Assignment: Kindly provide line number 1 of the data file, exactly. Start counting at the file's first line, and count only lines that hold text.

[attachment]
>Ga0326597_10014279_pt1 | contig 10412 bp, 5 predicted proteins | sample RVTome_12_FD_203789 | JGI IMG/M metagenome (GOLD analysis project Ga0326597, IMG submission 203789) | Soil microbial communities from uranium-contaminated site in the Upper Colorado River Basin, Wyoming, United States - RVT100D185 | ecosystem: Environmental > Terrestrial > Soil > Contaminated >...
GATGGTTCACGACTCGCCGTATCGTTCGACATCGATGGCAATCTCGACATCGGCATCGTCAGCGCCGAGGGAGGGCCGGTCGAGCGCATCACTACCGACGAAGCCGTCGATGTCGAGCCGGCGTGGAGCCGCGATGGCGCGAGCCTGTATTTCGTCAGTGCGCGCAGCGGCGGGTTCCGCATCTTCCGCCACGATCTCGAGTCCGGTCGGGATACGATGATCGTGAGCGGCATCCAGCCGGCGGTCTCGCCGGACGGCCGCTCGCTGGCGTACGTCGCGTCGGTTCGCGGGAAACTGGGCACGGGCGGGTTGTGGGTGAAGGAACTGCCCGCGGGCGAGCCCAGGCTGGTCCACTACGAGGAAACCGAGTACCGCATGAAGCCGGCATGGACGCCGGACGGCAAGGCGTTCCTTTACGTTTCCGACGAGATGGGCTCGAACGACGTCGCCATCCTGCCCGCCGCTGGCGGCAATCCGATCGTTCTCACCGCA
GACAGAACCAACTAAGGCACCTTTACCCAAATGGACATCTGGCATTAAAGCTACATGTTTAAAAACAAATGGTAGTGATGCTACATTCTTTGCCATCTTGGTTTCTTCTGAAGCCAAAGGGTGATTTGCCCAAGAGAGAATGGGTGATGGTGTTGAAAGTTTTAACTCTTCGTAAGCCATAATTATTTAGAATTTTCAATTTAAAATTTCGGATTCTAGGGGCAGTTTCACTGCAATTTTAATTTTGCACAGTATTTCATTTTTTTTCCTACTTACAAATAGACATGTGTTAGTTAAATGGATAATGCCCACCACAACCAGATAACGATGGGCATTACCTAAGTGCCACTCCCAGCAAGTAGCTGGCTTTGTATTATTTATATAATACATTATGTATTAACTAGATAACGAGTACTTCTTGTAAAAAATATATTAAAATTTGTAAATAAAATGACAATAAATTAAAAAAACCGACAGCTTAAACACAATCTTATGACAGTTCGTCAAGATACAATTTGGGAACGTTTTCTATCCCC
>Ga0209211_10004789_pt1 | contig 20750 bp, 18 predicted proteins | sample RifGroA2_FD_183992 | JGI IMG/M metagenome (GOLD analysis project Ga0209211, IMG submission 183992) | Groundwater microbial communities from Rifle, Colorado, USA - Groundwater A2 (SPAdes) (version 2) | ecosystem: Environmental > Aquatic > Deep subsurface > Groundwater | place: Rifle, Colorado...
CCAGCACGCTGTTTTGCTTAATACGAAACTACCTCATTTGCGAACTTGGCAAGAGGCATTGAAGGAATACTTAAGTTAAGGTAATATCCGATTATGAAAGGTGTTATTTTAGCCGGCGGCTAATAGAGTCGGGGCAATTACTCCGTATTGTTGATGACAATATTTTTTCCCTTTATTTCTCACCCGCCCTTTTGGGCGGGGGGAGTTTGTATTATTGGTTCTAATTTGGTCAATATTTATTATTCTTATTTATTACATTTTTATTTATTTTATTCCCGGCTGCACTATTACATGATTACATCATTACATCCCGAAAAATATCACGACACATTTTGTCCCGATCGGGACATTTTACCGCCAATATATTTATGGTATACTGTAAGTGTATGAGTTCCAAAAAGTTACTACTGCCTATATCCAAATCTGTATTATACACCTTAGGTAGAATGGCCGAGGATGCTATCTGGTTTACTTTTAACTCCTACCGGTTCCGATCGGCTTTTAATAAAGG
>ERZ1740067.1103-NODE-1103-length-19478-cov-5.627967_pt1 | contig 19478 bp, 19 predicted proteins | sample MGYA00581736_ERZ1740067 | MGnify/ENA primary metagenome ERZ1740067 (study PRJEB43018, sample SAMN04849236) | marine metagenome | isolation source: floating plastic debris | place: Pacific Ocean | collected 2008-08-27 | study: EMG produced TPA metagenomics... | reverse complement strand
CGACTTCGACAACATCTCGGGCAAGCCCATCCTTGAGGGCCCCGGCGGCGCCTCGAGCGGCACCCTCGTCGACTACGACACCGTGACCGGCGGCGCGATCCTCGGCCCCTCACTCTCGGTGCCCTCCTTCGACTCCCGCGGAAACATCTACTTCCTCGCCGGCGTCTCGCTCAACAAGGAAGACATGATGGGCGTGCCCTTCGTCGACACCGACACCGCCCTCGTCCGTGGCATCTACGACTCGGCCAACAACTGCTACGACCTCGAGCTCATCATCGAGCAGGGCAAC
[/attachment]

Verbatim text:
>Ga0326597_10014279_pt1 | contig 10412 bp, 5 predicted proteins | sample RVTome_12_FD_203789 | JGI IMG/M metagenome (GOLD analysis project Ga0326597, IMG submission 203789) | Soil microbial communities from uranium-contaminated site in the Upper Colorado River Basin, Wyoming, United States - RVT100D185 | ecosystem: Environmental > Terrestrial > Soil > Contaminated >...